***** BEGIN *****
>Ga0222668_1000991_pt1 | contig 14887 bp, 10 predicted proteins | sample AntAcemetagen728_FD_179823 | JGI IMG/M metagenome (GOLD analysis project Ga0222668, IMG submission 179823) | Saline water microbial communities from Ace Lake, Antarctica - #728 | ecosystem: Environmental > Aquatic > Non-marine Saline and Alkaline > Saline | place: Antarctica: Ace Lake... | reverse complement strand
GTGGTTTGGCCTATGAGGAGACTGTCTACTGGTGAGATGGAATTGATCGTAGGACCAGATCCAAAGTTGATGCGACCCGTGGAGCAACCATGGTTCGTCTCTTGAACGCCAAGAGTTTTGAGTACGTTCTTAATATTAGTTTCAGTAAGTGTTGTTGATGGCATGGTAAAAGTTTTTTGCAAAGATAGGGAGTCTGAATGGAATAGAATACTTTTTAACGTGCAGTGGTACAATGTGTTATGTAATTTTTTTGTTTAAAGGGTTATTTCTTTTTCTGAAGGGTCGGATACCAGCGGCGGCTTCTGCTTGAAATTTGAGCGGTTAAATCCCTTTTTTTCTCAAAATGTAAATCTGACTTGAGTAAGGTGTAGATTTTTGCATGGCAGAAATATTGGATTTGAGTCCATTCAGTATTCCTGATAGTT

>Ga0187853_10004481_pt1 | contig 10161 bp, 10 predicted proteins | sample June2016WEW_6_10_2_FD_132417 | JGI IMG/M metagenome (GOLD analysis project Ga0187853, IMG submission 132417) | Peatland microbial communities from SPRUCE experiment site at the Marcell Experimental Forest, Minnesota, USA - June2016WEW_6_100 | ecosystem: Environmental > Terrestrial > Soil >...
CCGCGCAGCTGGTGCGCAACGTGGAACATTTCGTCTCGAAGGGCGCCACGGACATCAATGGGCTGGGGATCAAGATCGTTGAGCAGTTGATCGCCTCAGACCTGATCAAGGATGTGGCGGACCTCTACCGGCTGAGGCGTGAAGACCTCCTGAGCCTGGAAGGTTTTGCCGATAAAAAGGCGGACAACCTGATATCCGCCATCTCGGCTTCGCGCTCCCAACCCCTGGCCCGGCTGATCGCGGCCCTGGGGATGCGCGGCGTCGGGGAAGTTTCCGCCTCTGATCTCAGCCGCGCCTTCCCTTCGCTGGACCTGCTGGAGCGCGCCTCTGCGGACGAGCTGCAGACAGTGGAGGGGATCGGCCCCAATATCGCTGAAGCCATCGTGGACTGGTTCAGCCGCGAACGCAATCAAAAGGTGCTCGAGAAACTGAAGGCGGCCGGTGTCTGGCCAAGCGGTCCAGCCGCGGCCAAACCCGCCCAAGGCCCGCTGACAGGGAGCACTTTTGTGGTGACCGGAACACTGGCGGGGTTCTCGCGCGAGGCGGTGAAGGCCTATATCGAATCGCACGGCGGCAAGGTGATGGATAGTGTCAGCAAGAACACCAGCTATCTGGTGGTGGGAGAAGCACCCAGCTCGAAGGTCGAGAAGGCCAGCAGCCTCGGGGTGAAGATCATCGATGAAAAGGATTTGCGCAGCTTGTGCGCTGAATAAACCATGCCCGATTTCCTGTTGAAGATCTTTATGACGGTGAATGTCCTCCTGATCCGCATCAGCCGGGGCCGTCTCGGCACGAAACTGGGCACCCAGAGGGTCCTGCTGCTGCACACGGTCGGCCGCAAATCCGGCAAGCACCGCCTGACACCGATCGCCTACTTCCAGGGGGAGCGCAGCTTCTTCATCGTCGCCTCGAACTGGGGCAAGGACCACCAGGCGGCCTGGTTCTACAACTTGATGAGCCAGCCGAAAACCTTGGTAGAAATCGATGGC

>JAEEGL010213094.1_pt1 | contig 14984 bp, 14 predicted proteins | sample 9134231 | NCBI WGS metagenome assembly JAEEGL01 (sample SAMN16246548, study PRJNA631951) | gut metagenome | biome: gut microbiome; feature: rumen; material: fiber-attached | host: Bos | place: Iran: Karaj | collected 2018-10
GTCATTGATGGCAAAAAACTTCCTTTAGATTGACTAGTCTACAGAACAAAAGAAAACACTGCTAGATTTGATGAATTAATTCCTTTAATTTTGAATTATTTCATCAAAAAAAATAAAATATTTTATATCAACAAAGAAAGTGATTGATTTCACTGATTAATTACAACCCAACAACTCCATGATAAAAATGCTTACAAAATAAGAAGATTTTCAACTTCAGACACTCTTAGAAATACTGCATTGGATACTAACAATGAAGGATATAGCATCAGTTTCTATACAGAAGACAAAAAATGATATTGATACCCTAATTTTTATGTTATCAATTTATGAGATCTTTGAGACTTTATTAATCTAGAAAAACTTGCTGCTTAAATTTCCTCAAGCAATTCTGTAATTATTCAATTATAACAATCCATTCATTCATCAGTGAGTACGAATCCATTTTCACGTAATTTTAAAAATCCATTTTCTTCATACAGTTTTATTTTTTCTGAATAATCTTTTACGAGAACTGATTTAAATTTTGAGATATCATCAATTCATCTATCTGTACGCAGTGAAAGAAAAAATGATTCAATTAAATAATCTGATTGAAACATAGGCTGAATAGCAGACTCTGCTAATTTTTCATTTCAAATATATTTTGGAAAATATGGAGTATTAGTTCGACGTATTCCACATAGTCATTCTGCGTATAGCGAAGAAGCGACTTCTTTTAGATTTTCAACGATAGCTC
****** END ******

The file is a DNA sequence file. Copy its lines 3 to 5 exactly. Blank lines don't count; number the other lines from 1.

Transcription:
>Ga0187853_10004481_pt1 | contig 10161 bp, 10 predicted proteins | sample June2016WEW_6_10_2_FD_132417 | JGI IMG/M metagenome (GOLD analysis project Ga0187853, IMG submission 132417) | Peatland microbial communities from SPRUCE experiment site at the Marcell Experimental Forest, Minnesota, USA - June2016WEW_6_100 | ecosystem: Environmental > Terrestrial > Soil >...
CCGCGCAGCTGGTGCGCAACGTGGAACATTTCGTCTCGAAGGGCGCCACGGACATCAATGGGCTGGGGATCAAGATCGTTGAGCAGTTGATCGCCTCAGACCTGATCAAGGATGTGGCGGACCTCTACCGGCTGAGGCGTGAAGACCTCCTGAGCCTGGAAGGTTTTGCCGATAAAAAGGCGGACAACCTGATATCCGCCATCTCGGCTTCGCGCTCCCAACCCCTGGCCCGGCTGATCGCGGCCCTGGGGATGCGCGGCGTCGGGGAAGTTTCCGCCTCTGATCTCAGCCGCGCCTTCCCTTCGCTGGACCTGCTGGAGCGCGCCTCTGCGGACGAGCTGCAGACAGTGGAGGGGATCGGCCCCAATATCGCTGAAGCCATCGTGGACTGGTTCAGCCGCGAACGCAATCAAAAGGTGCTCGAGAAACTGAAGGCGGCCGGTGTCTGGCCAAGCGGTCCAGCCGCGGCCAAACCCGCCCAAGGCCCGCTGACAGGGAGCACTTTTGTGGTGACCGGAACACTGGCGGGGTTCTCGCGCGAGGCGGTGAAGGCCTATATCGAATCGCACGGCGGCAAGGTGATGGATAGTGTCAGCAAGAACACCAGCTATCTGGTGGTGGGAGAAGCACCCAGCTCGAAGGTCGAGAAGGCCAGCAGCCTCGGGGTGAAGATCATCGATGAAAAGGATTTGCGCAGCTTGTGCGCTGAATAAACCATGCCCGATTTCCTGTTGAAGATCTTTATGACGGTGAATGTCCTCCTGATCCGCATCAGCCGGGGCCGTCTCGGCACGAAACTGGGCACCCAGAGGGTCCTGCTGCTGCACACGGTCGGCCGCAAATCCGGCAAGCACCGCCTGACACCGATCGCCTACTTCCAGGGGGAGCGCAGCTTCTTCATCGTCGCCTCGAACTGGGGCAAGGACCACCAGGCGGCCTGGTTCTACAACTTGATGAGCCAGCCGAAAACCTTGGTAGAAATCGATGGC

>JAEEGL010213094.1_pt1 | contig 14984 bp, 14 predicted proteins | sample 9134231 | NCBI WGS metagenome assembly JAEEGL01 (sample SAMN16246548, study PRJNA631951) | gut metagenome | biome: gut microbiome; feature: rumen; material: fiber-attached | host: Bos | place: Iran: Karaj | collected 2018-10